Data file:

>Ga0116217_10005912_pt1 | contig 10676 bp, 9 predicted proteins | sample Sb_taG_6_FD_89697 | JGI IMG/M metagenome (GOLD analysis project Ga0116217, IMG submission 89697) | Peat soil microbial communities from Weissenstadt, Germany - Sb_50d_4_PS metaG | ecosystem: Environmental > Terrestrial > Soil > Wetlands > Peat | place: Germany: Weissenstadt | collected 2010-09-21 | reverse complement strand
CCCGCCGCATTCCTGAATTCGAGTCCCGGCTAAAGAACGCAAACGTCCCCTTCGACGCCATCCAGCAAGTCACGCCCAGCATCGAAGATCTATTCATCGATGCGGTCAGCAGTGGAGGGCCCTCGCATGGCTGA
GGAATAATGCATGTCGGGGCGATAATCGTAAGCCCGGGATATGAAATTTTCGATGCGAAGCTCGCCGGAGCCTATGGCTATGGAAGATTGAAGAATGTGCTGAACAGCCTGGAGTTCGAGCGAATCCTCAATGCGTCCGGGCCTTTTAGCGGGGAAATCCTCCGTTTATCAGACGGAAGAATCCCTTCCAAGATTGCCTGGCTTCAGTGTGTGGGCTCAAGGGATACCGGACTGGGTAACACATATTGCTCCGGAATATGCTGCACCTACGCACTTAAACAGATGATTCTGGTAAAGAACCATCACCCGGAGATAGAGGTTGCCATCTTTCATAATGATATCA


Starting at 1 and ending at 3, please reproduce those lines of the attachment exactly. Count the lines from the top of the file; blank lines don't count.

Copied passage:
>Ga0116217_10005912_pt1 | contig 10676 bp, 9 predicted proteins | sample Sb_taG_6_FD_89697 | JGI IMG/M metagenome (GOLD analysis project Ga0116217, IMG submission 89697) | Peat soil microbial communities from Weissenstadt, Germany - Sb_50d_4_PS metaG | ecosystem: Environmental > Terrestrial > Soil > Wetlands > Peat | place: Germany: Weissenstadt | collected 2010-09-21 | reverse complement strand
CCCGCCGCATTCCTGAATTCGAGTCCCGGCTAAAGAACGCAAACGTCCCCTTCGACGCCATCCAGCAAGTCACGCCCAGCATCGAAGATCTATTCATCGATGCGGTCAGCAGTGGAGGGCCCTCGCATGGCTGA
GGAATAATGCATGTCGGGGCGATAATCGTAAGCCCGGGATATGAAATTTTCGATGCGAAGCTCGCCGGAGCCTATGGCTATGGAAGATTGAAGAATGTGCTGAACAGCCTGGAGTTCGAGCGAATCCTCAATGCGTCCGGGCCTTTTAGCGGGGAAATCCTCCGTTTATCAGACGGAAGAATCCCTTCCAAGATTGCCTGGCTTCAGTGTGTGGGCTCAAGGGATACCGGACTGGGTAACACATATTGCTCCGGAATATGCTGCACCTACGCACTTAAACAGATGATTCTGGTAAAGAACCATCACCCGGAGATAGAGGTTGCCATCTTTCATAATGATATCA